The Holnicote estate has received a £5,500 Heritage Lottery Fund grant to fund our Healthy Hedgerows project. Amongst the work it will help fund is a study of the endangered dormouse in hedgerows, and we need your help.
Why ‘Healthy Hedgerows’?
Hedgerows act as corridors allowing wildlife to move between isolated habitats, as well as being an important habitat in their own right and home to many critters. By understanding the network of hedgerows and woodlands on the estate, priority can be put on improving the management of key hedgerows to increase connectivity for all wildlife and for dormice in particular.
Where are the dormice?
The dormice surveying season has its peak in September, with activity dropping off sharply in October and ceasing with the first frosts as they go into hibernation. This currently gives us the opportunity to survey for other small mammals throughout the winter, like the wood mouse.
By late summer the hard work of the project volunteers means we will have a good idea of dormice distribution and have motivated volunteers to keep an eye on hedgerows linking dormice sites across the project area. Now that the months are warmer, the dormice of Holnicote are waking up.
Dormice will be a key focus species for the project. The Trust will use the funding to understand more about their use of hedgerow habitats. They have already been found in many of the woods on the estate, one of which – Blackford Wood – is currently being monitored as part of the ‘National Dormouse Monitoring Programme.’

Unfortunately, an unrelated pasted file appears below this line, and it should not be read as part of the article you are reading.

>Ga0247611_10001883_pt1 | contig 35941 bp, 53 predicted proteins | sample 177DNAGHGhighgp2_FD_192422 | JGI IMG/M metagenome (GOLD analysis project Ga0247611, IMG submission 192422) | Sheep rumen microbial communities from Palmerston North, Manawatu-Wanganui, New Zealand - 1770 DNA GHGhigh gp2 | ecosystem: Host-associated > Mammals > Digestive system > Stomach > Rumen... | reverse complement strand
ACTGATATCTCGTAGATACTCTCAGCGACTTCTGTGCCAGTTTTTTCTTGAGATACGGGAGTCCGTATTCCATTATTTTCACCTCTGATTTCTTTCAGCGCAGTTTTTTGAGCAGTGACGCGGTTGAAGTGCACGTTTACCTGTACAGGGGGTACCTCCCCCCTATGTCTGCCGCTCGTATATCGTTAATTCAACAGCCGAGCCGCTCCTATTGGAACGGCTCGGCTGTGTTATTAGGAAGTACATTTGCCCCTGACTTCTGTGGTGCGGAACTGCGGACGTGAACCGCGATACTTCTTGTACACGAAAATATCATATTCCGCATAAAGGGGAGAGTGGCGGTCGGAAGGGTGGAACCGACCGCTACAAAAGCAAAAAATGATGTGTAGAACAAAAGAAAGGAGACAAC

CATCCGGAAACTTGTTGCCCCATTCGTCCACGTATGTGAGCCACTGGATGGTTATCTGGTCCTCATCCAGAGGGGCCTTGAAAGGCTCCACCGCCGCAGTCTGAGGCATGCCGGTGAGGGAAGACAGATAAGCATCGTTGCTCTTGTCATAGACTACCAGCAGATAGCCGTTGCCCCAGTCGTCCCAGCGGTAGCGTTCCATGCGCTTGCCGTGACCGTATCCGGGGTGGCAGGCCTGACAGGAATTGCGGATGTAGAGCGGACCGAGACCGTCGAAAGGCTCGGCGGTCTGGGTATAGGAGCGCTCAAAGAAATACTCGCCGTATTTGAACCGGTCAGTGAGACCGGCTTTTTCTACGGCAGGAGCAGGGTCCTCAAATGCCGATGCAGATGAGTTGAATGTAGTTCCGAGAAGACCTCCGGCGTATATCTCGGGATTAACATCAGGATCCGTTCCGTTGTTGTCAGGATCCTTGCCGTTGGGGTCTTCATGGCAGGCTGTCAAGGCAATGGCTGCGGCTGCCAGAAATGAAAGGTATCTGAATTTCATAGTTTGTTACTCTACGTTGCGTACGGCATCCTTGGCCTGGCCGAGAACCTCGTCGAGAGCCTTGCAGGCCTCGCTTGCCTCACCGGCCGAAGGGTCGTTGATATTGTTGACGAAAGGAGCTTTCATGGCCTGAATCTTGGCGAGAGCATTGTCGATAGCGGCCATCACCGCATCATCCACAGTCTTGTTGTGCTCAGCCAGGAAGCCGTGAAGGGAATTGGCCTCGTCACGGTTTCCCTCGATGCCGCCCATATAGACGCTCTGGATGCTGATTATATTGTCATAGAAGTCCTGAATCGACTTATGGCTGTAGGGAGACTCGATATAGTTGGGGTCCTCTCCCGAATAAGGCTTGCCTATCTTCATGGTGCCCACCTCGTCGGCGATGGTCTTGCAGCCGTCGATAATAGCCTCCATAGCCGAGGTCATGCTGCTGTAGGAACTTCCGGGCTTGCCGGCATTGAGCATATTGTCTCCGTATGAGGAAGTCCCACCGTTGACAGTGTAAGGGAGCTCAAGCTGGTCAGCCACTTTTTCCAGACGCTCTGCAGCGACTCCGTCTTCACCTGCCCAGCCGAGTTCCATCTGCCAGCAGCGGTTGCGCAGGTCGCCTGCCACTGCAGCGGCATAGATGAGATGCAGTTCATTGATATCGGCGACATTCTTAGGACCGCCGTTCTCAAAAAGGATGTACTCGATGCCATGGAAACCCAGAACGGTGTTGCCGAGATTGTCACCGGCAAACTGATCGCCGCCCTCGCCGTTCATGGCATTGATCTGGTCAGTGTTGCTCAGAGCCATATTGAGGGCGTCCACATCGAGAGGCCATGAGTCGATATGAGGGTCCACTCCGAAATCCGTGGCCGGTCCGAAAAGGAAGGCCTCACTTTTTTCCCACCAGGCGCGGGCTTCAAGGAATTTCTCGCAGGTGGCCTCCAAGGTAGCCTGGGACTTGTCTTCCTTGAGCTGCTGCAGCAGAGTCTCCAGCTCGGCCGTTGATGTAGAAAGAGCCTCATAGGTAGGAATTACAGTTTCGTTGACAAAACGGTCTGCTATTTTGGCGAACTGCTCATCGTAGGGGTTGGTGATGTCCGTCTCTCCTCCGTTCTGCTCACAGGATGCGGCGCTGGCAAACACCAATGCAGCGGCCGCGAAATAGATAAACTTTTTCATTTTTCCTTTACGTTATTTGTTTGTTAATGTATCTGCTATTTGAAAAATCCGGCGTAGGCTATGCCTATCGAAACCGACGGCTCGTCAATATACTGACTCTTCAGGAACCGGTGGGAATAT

What does this mean for Holnicote?
The grant will help us study farmland hedgerows in Porlock Vale, assessing the general health of the hedgerows, working out where the dormice are and who else is calling the hedgerows ‘home’. With large variations of land types including moor, wood, farm and coast, Holnicote offers an ideal place to develop understanding of links between hedgerows and high conservation value woodlands.
The information gathered will allow us to assess how connected the dormice habitats are, contributing to the National Trust’s strategy aims of creating sites that are bigger, better and more joined up for nature.